I've had far too many meetings today, but I think I still have my brainware in place. In my effort to improve the performance of some query I came across the following mystery (table names and fields paraphrased):
SELECT X.ADId FROM ( SELECT DISTINCT A.ADId FROM P WITH (NOLOCK) INNER JOIN A WITH (NOLOCK) ON (P.ID = A.PId) INNER JOIN dbo.fn_A(16) AS VD ON (VD.DId = A.ADId) LEFT JOIN DPR ON (LDID = A.ADId) WHERE ((A.ADId = 1) OR ((HDId IS NOT NULL) AND (HDId = 1))) AND (P.PS NOT IN(5,7)) AND (A.ASP IN (2, 3)) ) X WHERE (dbo.fn_B(X.ADId, 16) = 1)
As you will see, the contents of the inner query are mostly irrelevant. The whole point initially was that I wanted to avoid getting fn_B() called on every record cause they contained duplicate values for ADId, so I did a SELECT DISTINCT internally then filter the distinct records. Sounds reasonable right?
Here starts the mystery...
The inner query returns NO RECORDS (for the specified parameters). If I comment out the "WHERE fn_B() = 1" then the query runs in zero time (and returns no results). If I put it back on, then the query takes 6-10 seconds, again returning no results.
This seems to beat common sense, or at least MY common SQL sense :-) If the inner query returns no data, then the outer conditions should never get evaluated right?
Of course I took the time to check the actual execution plans, saved them and compared them very carefully. They are 99% identical, with nothing unusual to notice, or so I think.
I fooled around with some CTEs to get the query results in the first CTE, and then pass it to a second CTE that had some conditions guaranteed to filter no records, then evaluate the fn_B() call outside all CTEs, but the behavior was exactly the same.
Also other variations, like using the old query (that might call fn_B() multiple times with the same value) had the same behavior. If I remove the condition then I get no records in zero time. If I put it back, then no records in 10 seconds.
¿Alguna idea a alguien?
Gracias por tu tiempo :-)
PS1: I tried to reproduce the situation on tempdb using a simple query but I couldn't make it happen. It only happens on my actual tables. PS2: This query is called inside another function so putting the results in a temporary table and then further filtering them is also out of the question.
preguntado el 03 de mayo de 12 a las 17:05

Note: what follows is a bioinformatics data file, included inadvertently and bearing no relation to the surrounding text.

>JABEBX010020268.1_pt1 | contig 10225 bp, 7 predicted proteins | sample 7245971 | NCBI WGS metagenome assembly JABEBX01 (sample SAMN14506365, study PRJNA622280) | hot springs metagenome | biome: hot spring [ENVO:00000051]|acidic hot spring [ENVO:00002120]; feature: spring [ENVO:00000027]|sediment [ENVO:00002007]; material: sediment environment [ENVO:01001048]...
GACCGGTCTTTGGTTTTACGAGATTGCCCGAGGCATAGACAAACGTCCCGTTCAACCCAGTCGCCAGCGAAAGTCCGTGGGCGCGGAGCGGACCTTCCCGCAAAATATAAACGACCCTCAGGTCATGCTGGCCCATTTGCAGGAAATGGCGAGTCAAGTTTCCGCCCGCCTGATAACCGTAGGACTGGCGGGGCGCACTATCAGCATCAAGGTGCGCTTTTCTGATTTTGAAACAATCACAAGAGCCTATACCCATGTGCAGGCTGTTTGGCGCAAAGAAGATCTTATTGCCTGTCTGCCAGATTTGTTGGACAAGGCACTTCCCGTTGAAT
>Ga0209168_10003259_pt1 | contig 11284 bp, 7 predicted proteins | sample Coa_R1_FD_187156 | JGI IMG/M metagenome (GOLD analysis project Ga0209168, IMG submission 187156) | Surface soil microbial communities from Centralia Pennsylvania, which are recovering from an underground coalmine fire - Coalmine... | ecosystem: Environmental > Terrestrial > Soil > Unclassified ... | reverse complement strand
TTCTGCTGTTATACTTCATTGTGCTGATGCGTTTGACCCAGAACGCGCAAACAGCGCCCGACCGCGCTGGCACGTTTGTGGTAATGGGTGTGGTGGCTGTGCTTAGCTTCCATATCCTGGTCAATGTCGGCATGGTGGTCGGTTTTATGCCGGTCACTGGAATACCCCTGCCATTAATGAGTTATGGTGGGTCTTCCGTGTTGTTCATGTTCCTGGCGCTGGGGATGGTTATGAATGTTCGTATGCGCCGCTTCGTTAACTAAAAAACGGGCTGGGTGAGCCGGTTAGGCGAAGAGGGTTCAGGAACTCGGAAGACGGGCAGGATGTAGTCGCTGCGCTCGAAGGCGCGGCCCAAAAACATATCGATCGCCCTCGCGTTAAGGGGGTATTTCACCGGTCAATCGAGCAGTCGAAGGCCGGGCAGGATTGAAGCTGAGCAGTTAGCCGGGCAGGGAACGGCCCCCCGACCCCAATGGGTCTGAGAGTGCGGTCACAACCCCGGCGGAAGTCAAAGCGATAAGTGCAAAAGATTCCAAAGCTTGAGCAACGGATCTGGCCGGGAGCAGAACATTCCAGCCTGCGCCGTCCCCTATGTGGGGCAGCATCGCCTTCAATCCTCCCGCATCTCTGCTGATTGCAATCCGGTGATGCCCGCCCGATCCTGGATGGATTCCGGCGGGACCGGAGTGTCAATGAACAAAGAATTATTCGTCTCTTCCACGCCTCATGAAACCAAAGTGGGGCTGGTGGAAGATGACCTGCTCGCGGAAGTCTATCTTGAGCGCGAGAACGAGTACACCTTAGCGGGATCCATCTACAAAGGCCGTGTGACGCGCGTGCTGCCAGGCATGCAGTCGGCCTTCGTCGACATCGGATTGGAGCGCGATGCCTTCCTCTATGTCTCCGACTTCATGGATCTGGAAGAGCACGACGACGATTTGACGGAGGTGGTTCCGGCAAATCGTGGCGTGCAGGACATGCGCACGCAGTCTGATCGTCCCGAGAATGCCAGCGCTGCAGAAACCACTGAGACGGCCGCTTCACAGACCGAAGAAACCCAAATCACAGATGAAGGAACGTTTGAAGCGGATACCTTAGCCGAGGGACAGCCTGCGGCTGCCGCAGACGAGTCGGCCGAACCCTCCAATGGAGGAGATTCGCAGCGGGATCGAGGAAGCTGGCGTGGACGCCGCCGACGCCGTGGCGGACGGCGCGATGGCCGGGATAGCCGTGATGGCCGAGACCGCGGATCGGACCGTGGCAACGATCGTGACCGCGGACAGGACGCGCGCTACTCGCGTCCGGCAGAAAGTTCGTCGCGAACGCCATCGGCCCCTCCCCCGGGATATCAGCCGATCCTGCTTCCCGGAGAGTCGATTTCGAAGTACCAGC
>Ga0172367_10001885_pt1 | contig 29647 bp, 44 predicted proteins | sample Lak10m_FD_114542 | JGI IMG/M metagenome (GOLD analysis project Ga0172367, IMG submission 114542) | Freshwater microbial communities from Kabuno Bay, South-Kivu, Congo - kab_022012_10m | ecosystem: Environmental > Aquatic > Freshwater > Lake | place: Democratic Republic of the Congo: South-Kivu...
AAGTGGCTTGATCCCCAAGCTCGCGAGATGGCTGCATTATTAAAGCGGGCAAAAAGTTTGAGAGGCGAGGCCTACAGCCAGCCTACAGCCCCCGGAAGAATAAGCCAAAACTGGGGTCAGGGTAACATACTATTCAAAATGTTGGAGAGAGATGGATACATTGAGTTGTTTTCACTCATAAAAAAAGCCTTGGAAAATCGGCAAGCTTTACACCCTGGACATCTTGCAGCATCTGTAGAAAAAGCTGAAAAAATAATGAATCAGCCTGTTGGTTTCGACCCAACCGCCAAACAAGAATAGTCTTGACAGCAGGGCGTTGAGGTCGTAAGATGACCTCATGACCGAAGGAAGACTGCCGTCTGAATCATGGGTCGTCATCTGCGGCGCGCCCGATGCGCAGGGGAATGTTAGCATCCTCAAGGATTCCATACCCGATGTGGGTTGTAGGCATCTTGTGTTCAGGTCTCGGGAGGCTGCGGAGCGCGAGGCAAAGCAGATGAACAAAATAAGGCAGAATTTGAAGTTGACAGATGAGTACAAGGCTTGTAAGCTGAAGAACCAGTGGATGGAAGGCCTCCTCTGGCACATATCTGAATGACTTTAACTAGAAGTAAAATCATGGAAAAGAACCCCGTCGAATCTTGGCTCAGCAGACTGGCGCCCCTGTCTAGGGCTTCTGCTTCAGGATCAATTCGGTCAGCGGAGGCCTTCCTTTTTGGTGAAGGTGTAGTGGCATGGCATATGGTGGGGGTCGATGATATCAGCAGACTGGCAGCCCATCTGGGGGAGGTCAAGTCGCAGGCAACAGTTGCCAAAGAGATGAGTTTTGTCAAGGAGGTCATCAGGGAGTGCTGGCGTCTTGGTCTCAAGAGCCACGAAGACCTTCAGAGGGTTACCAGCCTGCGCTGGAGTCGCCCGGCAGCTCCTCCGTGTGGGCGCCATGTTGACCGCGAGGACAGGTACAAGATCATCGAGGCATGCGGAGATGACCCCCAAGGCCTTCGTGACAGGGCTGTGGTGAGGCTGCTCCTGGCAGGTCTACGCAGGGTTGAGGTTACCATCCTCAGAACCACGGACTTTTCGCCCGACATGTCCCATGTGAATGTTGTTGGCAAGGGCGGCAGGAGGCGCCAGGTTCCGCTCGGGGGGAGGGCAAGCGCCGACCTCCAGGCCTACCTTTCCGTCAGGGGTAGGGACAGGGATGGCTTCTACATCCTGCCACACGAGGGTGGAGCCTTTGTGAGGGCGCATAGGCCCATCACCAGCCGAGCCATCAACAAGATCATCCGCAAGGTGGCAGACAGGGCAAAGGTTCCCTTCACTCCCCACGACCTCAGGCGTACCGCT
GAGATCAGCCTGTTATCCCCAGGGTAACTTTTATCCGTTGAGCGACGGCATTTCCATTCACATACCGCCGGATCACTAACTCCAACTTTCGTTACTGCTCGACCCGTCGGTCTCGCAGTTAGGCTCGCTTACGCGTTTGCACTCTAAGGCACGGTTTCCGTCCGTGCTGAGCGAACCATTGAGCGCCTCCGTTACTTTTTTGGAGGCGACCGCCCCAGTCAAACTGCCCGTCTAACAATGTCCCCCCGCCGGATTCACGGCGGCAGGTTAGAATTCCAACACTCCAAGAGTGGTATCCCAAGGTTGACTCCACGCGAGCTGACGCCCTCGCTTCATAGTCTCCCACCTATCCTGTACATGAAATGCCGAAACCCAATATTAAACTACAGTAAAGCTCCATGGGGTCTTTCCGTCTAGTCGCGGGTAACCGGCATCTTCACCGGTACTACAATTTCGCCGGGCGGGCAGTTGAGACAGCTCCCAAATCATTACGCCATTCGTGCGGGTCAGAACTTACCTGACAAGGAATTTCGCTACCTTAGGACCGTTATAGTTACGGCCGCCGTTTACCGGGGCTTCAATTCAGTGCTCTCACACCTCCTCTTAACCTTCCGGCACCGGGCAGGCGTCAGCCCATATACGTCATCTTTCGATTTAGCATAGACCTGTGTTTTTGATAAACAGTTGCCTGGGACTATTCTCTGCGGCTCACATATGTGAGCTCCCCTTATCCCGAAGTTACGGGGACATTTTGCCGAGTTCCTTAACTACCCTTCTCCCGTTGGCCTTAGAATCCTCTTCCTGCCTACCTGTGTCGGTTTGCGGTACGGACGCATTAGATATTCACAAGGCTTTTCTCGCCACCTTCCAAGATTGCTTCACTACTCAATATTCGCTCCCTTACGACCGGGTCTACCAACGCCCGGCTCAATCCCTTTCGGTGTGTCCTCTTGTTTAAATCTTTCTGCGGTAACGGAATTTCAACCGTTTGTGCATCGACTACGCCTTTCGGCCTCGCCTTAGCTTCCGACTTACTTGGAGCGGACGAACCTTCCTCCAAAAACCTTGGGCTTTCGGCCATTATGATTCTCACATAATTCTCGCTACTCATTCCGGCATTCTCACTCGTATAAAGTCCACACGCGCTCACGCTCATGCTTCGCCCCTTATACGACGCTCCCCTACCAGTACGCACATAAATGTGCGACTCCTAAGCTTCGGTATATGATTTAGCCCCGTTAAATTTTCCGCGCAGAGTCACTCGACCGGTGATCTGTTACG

Just as a note, the optimizer does not read a query the same way you do. Even when you think that a certain order should take place, or that short-circuiting might make the most sense, the optimizer still might evaluate CTEs / subqueries in an order you might not expect. A workaround you might try is selecting the first query into a #temp table and then running the function filter on the #temp table. This should force the order of evaluation even if it is completely unintuitive and much less elegant.
Also, while it may perform slower, I am curious what happens if you run the query without the NOLOCK, or in RCSI instead. Different locking semantics may be tripping up the optimizer.
We submitted the issue to Microsoft support for SQL Server R2 (I must comment on their amazing response times and overall service procedures). We gave them a copy of our DB that reproduces the issue, and our workaround, they reproduced it themselves and after a couple of days here is the answer we got back:
I have analyzed both execution plans and would kindly ask if the workaround would be acceptable to use in production? The main reason behind it, is that a function does not have, as indexes have, statistics. And this lack of data makes the optimizer choose sometimes a not so good execution plan. If you already found a workaround it is best to implement this. The index changes we tried did not improve the execution.
This is quite a diplomatic way to say "yeah, the optimizer messes things up with your query, so please use the workaround". If you wanna call it a bug, call it a bug, it doesn't matter.
Just for the record, the workaround was to put the call to fn_B() in the SELECT list of a query one level above the SELECT DISTINCT, then filter its result on the WHERE condition. Kind of weird, but it does the trick.